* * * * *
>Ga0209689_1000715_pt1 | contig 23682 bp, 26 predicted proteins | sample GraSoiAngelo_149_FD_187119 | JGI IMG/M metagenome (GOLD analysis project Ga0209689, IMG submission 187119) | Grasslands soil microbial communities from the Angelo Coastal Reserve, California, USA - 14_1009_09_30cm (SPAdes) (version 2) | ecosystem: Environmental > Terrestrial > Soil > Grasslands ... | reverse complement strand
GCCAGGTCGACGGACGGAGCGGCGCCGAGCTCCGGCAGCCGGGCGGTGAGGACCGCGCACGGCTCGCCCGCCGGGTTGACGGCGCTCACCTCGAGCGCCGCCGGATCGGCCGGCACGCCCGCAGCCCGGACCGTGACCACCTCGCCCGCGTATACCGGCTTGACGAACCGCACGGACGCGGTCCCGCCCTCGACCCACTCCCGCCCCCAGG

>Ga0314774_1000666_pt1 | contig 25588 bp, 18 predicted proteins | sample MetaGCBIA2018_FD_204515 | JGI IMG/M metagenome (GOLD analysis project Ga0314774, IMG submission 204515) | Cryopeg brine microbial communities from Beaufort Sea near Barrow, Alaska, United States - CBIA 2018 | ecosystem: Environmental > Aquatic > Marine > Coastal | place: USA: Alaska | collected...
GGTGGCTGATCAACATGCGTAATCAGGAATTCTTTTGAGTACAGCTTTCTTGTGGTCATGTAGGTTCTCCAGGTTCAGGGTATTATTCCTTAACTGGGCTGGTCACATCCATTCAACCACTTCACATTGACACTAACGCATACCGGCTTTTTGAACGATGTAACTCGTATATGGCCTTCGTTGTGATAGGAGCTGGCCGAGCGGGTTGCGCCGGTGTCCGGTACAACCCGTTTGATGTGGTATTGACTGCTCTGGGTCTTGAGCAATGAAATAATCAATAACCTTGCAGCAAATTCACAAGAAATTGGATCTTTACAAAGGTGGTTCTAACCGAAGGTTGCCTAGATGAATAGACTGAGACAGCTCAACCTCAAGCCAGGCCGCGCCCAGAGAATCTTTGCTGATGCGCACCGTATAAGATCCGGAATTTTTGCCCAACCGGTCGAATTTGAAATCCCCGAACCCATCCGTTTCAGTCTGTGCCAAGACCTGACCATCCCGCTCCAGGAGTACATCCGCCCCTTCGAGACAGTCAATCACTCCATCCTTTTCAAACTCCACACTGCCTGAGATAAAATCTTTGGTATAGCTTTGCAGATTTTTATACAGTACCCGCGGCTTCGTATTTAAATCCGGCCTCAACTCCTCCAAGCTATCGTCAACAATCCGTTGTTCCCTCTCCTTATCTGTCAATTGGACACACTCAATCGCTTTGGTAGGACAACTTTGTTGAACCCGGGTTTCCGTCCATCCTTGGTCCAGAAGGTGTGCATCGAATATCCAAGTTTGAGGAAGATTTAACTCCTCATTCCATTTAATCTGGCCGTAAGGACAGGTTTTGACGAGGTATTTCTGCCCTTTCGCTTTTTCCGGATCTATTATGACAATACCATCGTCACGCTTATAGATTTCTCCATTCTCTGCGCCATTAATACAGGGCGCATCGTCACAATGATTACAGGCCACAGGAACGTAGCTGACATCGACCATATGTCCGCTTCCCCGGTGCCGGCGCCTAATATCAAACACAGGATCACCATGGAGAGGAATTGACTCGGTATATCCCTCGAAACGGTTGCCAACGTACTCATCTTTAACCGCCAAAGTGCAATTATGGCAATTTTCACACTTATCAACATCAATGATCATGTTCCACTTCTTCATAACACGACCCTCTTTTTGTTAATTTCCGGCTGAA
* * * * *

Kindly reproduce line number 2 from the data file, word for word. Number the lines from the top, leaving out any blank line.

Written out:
GCCAGGTCGACGGACGGAGCGGCGCCGAGCTCCGGCAGCCGGGCGGTGAGGACCGCGCACGGCTCGCCCGCCGGGTTGACGGCGCTCACCTCGAGCGCCGCCGGATCGGCCGGCACGCCCGCAGCCCGGACCGTGACCACCTCGCCCGCGTATACCGGCTTGACGAACCGCACGGACGCGGTCCCGCCCTCGACCCACTCCCGCCCCCAGG